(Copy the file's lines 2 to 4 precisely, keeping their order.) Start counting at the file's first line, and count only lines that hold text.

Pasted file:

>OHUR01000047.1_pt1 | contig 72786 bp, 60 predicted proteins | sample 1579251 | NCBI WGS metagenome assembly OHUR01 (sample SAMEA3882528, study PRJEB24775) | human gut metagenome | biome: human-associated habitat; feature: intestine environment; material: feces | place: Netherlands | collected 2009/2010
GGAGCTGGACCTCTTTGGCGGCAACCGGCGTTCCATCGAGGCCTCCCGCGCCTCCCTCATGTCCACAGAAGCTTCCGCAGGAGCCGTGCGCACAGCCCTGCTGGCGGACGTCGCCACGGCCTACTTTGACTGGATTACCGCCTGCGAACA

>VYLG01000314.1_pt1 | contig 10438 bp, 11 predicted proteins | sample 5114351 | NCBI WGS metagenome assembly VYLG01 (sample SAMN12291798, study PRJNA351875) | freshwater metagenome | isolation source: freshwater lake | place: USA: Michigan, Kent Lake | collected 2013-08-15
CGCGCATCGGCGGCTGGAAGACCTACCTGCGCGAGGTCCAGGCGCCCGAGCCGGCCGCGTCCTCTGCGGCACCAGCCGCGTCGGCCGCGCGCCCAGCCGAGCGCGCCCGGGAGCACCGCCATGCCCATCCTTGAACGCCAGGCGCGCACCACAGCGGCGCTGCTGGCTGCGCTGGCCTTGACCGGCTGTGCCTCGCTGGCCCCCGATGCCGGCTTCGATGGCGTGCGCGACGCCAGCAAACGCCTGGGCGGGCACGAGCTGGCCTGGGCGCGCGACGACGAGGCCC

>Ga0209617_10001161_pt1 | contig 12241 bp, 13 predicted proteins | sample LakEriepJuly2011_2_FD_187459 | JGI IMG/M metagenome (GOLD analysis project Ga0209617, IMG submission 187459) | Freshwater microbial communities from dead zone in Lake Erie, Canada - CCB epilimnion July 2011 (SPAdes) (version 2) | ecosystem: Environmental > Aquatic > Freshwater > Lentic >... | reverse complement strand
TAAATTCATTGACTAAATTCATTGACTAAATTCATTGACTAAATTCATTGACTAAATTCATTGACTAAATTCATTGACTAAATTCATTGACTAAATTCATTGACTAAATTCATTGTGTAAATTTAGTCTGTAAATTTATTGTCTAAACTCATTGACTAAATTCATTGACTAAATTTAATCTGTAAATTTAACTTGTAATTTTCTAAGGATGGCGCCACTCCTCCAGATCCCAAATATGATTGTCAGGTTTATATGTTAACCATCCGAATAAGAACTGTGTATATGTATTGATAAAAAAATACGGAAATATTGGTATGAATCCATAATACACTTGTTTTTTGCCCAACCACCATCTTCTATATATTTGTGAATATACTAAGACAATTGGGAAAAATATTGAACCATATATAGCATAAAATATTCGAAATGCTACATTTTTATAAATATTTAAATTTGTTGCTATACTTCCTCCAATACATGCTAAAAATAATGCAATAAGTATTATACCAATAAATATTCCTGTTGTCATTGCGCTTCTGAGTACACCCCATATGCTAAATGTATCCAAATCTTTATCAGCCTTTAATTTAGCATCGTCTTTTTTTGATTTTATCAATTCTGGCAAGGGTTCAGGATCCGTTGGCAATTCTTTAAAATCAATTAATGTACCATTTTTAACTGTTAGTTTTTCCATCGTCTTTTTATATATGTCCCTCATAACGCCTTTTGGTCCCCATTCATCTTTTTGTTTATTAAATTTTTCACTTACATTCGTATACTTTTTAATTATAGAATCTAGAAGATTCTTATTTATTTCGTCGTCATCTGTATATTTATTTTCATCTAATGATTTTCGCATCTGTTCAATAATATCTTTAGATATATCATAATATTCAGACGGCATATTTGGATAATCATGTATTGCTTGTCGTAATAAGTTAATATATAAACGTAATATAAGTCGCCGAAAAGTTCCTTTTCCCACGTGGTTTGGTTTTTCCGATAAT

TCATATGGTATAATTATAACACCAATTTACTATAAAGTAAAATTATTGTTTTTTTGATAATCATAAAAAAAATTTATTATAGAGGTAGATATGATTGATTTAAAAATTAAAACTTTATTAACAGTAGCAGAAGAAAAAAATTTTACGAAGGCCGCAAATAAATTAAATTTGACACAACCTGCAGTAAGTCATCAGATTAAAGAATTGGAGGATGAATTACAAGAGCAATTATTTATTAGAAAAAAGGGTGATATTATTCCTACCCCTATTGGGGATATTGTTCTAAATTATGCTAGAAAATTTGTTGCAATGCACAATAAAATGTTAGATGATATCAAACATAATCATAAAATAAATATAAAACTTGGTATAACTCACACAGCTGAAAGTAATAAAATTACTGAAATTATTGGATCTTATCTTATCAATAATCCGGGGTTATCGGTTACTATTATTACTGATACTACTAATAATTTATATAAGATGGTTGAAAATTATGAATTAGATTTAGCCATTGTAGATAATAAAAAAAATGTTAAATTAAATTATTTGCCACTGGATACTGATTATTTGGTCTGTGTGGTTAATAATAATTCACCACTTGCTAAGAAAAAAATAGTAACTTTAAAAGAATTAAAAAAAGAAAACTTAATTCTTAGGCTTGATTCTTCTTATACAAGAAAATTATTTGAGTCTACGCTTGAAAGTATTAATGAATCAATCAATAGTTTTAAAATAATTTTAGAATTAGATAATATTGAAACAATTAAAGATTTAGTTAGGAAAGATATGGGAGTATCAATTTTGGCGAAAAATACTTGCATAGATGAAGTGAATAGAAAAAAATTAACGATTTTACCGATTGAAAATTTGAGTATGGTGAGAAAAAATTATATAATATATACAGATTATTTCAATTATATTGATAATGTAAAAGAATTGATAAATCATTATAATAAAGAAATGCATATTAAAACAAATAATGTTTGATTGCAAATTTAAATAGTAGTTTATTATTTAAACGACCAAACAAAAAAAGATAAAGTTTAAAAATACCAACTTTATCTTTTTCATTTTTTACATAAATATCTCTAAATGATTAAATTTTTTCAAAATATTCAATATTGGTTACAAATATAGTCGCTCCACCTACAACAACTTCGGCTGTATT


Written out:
GGAGCTGGACCTCTTTGGCGGCAACCGGCGTTCCATCGAGGCCTCCCGCGCCTCCCTCATGTCCACAGAAGCTTCCGCAGGAGCCGTGCGCACAGCCCTGCTGGCGGACGTCGCCACGGCCTACTTTGACTGGATTACCGCCTGCGAACA

>VYLG01000314.1_pt1 | contig 10438 bp, 11 predicted proteins | sample 5114351 | NCBI WGS metagenome assembly VYLG01 (sample SAMN12291798, study PRJNA351875) | freshwater metagenome | isolation source: freshwater lake | place: USA: Michigan, Kent Lake | collected 2013-08-15
CGCGCATCGGCGGCTGGAAGACCTACCTGCGCGAGGTCCAGGCGCCCGAGCCGGCCGCGTCCTCTGCGGCACCAGCCGCGTCGGCCGCGCGCCCAGCCGAGCGCGCCCGGGAGCACCGCCATGCCCATCCTTGAACGCCAGGCGCGCACCACAGCGGCGCTGCTGGCTGCGCTGGCCTTGACCGGCTGTGCCTCGCTGGCCCCCGATGCCGGCTTCGATGGCGTGCGCGACGCCAGCAAACGCCTGGGCGGGCACGAGCTGGCCTGGGCGCGCGACGACGAGGCCC